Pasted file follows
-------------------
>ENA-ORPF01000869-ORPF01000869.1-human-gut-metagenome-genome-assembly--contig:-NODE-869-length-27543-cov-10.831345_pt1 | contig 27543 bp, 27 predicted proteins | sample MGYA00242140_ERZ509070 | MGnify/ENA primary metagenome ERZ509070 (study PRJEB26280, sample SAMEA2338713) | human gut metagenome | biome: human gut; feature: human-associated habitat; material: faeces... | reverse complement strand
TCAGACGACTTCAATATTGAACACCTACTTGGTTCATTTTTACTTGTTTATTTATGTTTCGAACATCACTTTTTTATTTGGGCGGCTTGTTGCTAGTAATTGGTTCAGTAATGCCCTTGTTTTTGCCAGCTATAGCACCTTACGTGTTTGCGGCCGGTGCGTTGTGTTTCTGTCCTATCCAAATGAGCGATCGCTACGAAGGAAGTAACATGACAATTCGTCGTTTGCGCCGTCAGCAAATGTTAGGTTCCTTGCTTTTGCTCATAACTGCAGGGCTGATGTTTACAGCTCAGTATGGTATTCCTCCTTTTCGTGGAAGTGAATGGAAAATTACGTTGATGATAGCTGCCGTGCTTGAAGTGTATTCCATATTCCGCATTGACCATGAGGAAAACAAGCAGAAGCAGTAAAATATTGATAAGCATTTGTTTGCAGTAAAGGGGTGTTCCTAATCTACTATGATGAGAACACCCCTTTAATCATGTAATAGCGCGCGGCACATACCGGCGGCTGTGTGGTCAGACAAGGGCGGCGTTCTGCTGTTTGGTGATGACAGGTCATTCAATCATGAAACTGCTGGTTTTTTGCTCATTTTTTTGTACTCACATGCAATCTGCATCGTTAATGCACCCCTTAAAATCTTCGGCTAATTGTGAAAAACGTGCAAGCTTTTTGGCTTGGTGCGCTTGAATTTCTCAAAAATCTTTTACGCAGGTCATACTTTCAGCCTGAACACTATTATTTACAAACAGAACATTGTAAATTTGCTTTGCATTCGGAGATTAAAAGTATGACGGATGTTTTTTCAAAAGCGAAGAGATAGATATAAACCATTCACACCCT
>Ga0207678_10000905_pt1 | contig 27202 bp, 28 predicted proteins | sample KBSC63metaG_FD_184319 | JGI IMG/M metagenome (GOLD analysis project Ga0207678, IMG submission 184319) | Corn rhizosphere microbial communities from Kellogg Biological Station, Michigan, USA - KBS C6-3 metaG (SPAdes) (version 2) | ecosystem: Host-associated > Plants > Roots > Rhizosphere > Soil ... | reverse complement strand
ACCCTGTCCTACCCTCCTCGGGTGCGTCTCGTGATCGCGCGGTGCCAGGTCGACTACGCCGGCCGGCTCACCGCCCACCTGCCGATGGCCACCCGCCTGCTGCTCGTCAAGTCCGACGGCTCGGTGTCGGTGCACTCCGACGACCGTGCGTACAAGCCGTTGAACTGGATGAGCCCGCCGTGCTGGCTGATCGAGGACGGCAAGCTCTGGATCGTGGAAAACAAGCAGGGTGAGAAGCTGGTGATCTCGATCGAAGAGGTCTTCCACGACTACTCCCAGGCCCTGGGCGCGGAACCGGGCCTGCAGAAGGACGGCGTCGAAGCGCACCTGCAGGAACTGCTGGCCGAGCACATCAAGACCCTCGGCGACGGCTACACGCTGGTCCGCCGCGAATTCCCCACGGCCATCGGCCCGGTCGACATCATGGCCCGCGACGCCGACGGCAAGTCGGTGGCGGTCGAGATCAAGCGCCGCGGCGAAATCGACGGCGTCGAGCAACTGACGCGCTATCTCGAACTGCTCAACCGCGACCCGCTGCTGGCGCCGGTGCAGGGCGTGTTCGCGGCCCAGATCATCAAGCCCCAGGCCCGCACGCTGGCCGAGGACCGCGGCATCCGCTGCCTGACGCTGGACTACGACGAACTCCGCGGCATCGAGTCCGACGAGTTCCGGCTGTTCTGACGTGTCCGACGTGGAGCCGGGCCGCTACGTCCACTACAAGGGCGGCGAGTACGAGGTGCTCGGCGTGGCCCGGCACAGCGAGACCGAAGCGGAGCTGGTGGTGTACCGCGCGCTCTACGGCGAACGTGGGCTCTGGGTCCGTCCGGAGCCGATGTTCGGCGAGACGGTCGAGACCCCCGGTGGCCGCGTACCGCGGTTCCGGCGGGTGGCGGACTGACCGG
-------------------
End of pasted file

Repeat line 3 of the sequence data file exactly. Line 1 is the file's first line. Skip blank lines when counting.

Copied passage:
>Ga0207678_10000905_pt1 | contig 27202 bp, 28 predicted proteins | sample KBSC63metaG_FD_184319 | JGI IMG/M metagenome (GOLD analysis project Ga0207678, IMG submission 184319) | Corn rhizosphere microbial communities from Kellogg Biological Station, Michigan, USA - KBS C6-3 metaG (SPAdes) (version 2) | ecosystem: Host-associated > Plants > Roots > Rhizosphere > Soil ... | reverse complement strand